<Canvas gl={{ preserveDrawingBuffer: true, antialias: true, alpha: true }} camera={{ fov: 35 }} shadows>
      <Suspense fallback={null}>
        <Stage contactShadow shadows adjustCamera intensity={1} environment="city" preset="rembrandt">
          <GLTFModel model={model as string} shadows={true} onLoaded={handleOnLoaded} />
        </Stage>
      </Suspense>
    </Canvas>
  )
}

Also, we'll need to update our gltf-model.tsx component with a useEffect hook:

import { useGLTF } from "@react-three/drei";
import { useLayoutEffect, useEffect } from "react";

interface GLTFModelProps {
  model: string;
  shadows: boolean;
  onLoaded: any;
}

export default function GLTFModel(props: GLTFModelProps) {
  const gltf = useGLTF(props.model);

  useLayoutEffect(() => {
    gltf.scene.traverse((obj: any) => {
      if (obj.isMesh) {
        obj.castShadow = obj.receiveShadow = props.shadows;
        obj.material.envMapIntensity = 0.8;
      }
    });
  }, [gltf.scene, props.shadows]);

  useEffect(() => {
    props.onLoaded();
  }, []);

  return <primitive object={gltf.scene} />;
}

Test drive

Let's see if our API is functional.

http://localhost:3000/api/render?model=/DamagedHelmet.glb

Boom 💥 server-side rendered glTF model:

Rendering of this 3D model takes ~5 seconds. When deployed to a CDN the image is served in ~50ms after the initial request. Later requests trigger revalidation (re-rendering in the background).

⚡ Caching ⚡

We're taking advantage of the stale-while-revalidate header by setting it in our serverless function.

This way we can serve a resource from the CDN cache while updating the cache in the background. It's useful for cases where content changes frequently but takes significant amount of time to generate (i.e. rendering!).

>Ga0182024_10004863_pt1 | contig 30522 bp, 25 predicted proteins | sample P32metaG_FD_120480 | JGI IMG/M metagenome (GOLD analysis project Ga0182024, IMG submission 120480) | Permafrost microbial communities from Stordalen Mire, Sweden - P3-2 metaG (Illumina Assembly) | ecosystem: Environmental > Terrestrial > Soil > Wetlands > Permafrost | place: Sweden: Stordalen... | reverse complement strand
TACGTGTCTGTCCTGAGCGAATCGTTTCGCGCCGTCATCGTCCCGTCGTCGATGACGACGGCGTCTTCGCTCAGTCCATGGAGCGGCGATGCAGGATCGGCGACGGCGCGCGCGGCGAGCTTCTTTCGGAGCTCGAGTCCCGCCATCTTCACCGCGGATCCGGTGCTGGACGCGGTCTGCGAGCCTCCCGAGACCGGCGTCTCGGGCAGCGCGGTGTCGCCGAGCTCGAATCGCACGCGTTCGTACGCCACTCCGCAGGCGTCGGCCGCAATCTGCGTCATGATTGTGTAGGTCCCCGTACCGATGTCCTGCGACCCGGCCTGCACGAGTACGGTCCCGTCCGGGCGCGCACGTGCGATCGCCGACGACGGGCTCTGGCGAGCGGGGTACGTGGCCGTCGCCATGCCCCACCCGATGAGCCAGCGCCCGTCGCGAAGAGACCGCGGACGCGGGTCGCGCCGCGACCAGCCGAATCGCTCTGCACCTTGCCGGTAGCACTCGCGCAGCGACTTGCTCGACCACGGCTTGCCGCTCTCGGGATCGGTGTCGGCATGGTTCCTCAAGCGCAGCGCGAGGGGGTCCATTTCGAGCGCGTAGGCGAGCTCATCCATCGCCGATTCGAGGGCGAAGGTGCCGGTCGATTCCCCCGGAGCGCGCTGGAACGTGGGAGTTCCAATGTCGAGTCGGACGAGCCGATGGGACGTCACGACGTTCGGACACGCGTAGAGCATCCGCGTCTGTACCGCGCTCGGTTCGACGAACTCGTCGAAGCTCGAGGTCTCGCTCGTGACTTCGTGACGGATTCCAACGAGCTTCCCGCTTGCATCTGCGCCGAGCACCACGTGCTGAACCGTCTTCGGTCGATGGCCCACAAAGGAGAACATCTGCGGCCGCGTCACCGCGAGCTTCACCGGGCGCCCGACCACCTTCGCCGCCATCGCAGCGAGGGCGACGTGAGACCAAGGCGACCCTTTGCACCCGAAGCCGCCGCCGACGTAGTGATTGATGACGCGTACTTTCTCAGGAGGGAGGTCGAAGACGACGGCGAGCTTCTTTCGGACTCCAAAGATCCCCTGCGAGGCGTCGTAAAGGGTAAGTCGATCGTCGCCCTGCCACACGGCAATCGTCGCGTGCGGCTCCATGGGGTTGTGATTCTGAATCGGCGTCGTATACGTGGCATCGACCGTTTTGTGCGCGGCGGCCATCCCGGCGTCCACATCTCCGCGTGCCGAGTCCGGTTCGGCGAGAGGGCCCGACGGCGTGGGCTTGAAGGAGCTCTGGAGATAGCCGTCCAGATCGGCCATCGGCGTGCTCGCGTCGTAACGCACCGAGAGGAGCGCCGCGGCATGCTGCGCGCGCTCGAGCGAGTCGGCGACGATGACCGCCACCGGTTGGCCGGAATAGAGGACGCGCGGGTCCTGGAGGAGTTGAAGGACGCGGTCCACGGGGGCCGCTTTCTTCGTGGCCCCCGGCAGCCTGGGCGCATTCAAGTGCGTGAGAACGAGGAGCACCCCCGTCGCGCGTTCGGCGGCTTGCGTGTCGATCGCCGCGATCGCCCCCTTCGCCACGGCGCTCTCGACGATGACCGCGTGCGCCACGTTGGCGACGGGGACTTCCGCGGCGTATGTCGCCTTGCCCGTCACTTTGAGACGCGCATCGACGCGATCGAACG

We set the maxage to 10 seconds. If a request gets repeated within 10 seconds, the previous image is considered to be fresh – a cache HIT is served.

If the request is repeated 10+ seconds later, the image is still immediately served from the cache. In the background, a revalidation request is triggered and an updated image is served for the next request.

Deployment

In this example we're deploying the service to Vercel by running vercel using their CLI.

⚡ Boost the performance of the function ⚡

You can improve the performance of the function by configuring more memory available for it. Boosting the memory upgrades the CPU and network performance of the underlying AWS Lambdas.

Here's how to configure the Lambda to have 3X the memory than default configuration.

touch vercel.json

{
  "functions": {
    "api/render.ts": {
      "maxDuration": 30,
      "memory": 3008
    }
  }
}

The final project and functioning API can be found on GitHub.

Thanks for reading!

Subscribe to the newsletter

Want to be notified of future posts? Subscribe below or follow me on Twitter.

Building Ready Player Me, a cross-game avatar platform for the metaverse.

Rainer Selvet
CTO @ readyplayer.me